Tax fraud occurs when someone uses your personal information to file a fraudulent tax return and claim a refund in your name. For the 2019 tax-filing season, the IRS identified approximately $15.8 million in fraudulent refund claims, with more than 3,700 fraudulent returns being associated with identity theft. If you think you’re a victim of tax-related identity theft, you’re encouraged to contact the IRS and the Federal Trade Commission to report fraud.

4. Your Refund Was Sent to the Wrong Bank

Filing your return electronically is the fastest way to get your refund if you’re using direct deposit. That assumes, however, that you plugged in the right numbers for your bank account. If you transposed a digit in the routing or account number your money could be sent to someone else's account.

Note:

If your refund does indeed end up in someone else's bank account, you'll have to work with the bank directly to get it back. The IRS can't and won't compel the bank to return your money to you.

5. You Claimed Certain Tax Credits

Tax credits reduce your tax liability on a dollar-for-dollar basis. Certain tax credits, including the Earned Income Credit and the Additional Child Tax Credit, often draw scrutiny from the IRS due to taxpayers claiming these credits fraudulently. If you claimed either credit, that could be the reason why your refund hasn't arrived yet. Remember: The advance tax credit (stimulus) will not be a factor for 2019 taxes since it is for the 2020 tax year.

6. You Amended Your Return

Amending your tax return can also create a delay. Amended returns must be mailed, rather than filed electronically. When you amend a return, it can take up to three weeks for it to show up in the IRS system, and another 16 weeks to be processed, meaning you may be waiting several months for your refund.

7. Your Refund Has Been Offset to Pay a Debt

If you owe certain debts, including unpaid child support, unpaid state taxes, or federal student loans, the IRS can offset your refund by the balance owed. If your refund is offset, you’ll receive a notice from the Bureau of Fiscal Services advising you why your refund was taken and which agency the debt was owed to. You have the right to dispute the debt with the agency that received your refund.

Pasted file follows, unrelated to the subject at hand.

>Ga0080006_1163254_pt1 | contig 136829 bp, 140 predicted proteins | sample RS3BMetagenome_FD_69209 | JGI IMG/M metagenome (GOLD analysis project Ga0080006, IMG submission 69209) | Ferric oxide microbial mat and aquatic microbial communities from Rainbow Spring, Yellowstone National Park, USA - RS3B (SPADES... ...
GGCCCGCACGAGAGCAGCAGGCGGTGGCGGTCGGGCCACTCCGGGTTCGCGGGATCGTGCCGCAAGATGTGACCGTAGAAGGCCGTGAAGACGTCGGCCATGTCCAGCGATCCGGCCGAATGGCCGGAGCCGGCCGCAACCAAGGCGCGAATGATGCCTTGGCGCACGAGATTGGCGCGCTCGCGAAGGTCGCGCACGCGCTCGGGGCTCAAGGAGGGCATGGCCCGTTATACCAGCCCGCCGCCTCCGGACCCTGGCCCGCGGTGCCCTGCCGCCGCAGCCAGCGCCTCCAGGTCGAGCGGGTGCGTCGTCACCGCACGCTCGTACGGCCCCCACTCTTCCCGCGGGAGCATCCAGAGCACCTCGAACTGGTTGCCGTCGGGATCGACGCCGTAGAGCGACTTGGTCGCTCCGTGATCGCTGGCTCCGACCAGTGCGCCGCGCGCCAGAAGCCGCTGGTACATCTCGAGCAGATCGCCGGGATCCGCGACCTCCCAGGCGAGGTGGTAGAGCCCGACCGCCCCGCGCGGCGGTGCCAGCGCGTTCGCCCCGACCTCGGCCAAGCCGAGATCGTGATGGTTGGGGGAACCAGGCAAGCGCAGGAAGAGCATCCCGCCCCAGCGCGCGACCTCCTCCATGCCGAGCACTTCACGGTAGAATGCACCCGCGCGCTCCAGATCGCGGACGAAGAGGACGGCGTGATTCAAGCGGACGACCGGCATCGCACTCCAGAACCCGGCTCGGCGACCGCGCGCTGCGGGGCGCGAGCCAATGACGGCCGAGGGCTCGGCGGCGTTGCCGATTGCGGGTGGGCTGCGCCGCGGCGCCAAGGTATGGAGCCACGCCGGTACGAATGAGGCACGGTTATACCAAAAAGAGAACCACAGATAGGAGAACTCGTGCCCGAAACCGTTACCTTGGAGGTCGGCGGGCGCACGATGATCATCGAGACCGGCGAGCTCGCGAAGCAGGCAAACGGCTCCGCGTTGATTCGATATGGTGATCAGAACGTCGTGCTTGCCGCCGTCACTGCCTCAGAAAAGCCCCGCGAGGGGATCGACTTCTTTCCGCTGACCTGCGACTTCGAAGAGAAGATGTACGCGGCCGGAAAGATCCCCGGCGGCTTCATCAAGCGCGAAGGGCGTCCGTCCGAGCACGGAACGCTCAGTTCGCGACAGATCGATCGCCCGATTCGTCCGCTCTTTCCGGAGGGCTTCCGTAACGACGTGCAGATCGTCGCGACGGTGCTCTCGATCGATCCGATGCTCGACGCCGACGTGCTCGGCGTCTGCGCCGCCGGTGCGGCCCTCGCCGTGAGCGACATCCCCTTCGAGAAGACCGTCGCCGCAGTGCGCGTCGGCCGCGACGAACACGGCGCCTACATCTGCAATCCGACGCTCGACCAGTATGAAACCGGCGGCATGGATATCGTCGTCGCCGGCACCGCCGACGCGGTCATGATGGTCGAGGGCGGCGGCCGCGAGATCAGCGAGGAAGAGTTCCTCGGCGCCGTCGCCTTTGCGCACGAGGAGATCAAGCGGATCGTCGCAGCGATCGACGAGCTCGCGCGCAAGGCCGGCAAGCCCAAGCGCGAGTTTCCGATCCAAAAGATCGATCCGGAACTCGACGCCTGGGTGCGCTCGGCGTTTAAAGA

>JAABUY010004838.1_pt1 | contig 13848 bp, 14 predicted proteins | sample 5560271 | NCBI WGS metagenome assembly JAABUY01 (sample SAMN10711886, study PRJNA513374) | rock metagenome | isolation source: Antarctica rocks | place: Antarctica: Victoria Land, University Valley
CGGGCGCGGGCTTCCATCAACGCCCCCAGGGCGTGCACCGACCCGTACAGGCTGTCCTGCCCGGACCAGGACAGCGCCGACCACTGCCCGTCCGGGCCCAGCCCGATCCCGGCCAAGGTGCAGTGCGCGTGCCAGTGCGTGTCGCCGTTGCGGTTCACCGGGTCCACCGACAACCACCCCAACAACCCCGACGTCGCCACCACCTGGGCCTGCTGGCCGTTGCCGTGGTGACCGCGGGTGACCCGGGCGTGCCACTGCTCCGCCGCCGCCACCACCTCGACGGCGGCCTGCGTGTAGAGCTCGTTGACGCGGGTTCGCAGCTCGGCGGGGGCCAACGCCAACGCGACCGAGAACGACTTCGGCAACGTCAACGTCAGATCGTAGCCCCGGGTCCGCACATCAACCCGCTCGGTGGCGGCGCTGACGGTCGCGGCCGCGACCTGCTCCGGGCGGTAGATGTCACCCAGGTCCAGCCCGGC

Check the Timing

It's also possible that your tax refund could be delayed if you filed your return too early or waited until the last minute. If you tried to file in January, for example, a last-minute change to the tax code could have triggered an error on your return that slowed down its processing. Similarly, waiting until the very last minute to get your return in can mean a longer wait for your refund if the IRS is attempting to process a larger than usual volume of tax filings.

Also, keep in mind that filing a paper return can also slow things down. The fastest way to file—and to get your refund—is to file electronically online.

The Bottom Line

These are the most common reasons for a delayed refund. A refund could also be late if it’s lost in the mail. Having your refund stolen from your mailbox is another possibility. And a government shutdown, such as the kind that took place in January 2019, could also result in a longer wait for your return to be processed and your refund sent. If the Where’s My Refund? tool isn’t offering any answers, you can turn to your local IRS office for help. The IRS may be able to trace your refund to find out what’s happened to it and issue a replacement check if needed.